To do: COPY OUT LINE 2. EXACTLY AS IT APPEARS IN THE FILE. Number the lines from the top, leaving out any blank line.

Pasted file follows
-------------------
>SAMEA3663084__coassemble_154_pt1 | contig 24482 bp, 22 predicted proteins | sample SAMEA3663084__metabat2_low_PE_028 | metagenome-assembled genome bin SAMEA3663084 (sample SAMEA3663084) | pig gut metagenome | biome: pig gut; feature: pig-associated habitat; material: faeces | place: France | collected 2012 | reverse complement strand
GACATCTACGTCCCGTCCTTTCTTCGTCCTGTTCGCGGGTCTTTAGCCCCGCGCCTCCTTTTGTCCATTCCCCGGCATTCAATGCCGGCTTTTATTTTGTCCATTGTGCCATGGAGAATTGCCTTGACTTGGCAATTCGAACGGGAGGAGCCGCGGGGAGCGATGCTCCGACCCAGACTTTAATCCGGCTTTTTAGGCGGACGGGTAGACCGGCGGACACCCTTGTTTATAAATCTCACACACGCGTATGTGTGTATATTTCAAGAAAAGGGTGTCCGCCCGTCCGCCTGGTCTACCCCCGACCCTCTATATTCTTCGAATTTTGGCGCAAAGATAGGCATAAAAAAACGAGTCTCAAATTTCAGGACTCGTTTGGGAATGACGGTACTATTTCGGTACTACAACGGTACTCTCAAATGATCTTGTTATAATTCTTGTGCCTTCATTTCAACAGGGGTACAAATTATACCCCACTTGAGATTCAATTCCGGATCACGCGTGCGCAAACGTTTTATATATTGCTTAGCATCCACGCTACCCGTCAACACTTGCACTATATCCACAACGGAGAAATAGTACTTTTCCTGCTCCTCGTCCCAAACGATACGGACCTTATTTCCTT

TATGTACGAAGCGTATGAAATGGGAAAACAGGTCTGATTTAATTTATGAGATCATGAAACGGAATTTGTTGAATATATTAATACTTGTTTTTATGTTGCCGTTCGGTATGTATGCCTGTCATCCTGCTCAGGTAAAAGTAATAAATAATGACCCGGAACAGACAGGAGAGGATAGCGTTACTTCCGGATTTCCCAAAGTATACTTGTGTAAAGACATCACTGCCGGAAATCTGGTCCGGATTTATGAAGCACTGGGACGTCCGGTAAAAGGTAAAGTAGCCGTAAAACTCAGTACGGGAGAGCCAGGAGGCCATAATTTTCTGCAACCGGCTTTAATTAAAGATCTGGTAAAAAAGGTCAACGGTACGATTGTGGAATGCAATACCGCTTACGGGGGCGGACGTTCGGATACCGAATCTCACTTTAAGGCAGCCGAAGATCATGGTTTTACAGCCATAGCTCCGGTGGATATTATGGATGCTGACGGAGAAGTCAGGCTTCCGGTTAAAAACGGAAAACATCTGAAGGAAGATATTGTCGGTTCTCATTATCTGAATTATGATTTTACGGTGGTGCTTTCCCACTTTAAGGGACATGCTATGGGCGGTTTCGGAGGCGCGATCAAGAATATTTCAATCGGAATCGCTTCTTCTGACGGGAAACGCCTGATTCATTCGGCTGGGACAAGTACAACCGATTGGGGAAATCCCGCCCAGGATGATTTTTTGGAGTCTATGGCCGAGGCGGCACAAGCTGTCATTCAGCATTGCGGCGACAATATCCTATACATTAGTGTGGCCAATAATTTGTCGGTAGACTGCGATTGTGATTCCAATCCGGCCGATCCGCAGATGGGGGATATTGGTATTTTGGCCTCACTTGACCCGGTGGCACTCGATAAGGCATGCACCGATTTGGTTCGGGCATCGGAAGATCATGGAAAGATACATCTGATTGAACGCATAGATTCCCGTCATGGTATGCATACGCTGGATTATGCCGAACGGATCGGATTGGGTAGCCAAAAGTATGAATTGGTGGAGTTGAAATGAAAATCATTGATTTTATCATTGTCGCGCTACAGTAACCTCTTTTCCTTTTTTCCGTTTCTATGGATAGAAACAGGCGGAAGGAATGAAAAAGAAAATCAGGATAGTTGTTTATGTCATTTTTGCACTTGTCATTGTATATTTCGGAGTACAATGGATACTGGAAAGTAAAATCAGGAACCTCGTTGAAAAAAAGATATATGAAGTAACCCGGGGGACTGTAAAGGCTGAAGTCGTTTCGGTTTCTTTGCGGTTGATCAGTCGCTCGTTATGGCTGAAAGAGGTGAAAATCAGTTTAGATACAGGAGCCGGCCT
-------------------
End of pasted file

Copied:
GACATCTACGTCCCGTCCTTTCTTCGTCCTGTTCGCGGGTCTTTAGCCCCGCGCCTCCTTTTGTCCATTCCCCGGCATTCAATGCCGGCTTTTATTTTGTCCATTGTGCCATGGAGAATTGCCTTGACTTGGCAATTCGAACGGGAGGAGCCGCGGGGAGCGATGCTCCGACCCAGACTTTAATCCGGCTTTTTAGGCGGACGGGTAGACCGGCGGACACCCTTGTTTATAAATCTCACACACGCGTATGTGTGTATATTTCAAGAAAAGGGTGTCCGCCCGTCCGCCTGGTCTACCCCCGACCCTCTATATTCTTCGAATTTTGGCGCAAAGATAGGCATAAAAAAACGAGTCTCAAATTTCAGGACTCGTTTGGGAATGACGGTACTATTTCGGTACTACAACGGTACTCTCAAATGATCTTGTTATAATTCTTGTGCCTTCATTTCAACAGGGGTACAAATTATACCCCACTTGAGATTCAATTCCGGATCACGCGTGCGCAAACGTTTTATATATTGCTTAGCATCCACGCTACCCGTCAACACTTGCACTATATCCACAACGGAGAAATAGTACTTTTCCTGCTCCTCGTCCCAAACGATACGGACCTTATTTCCTT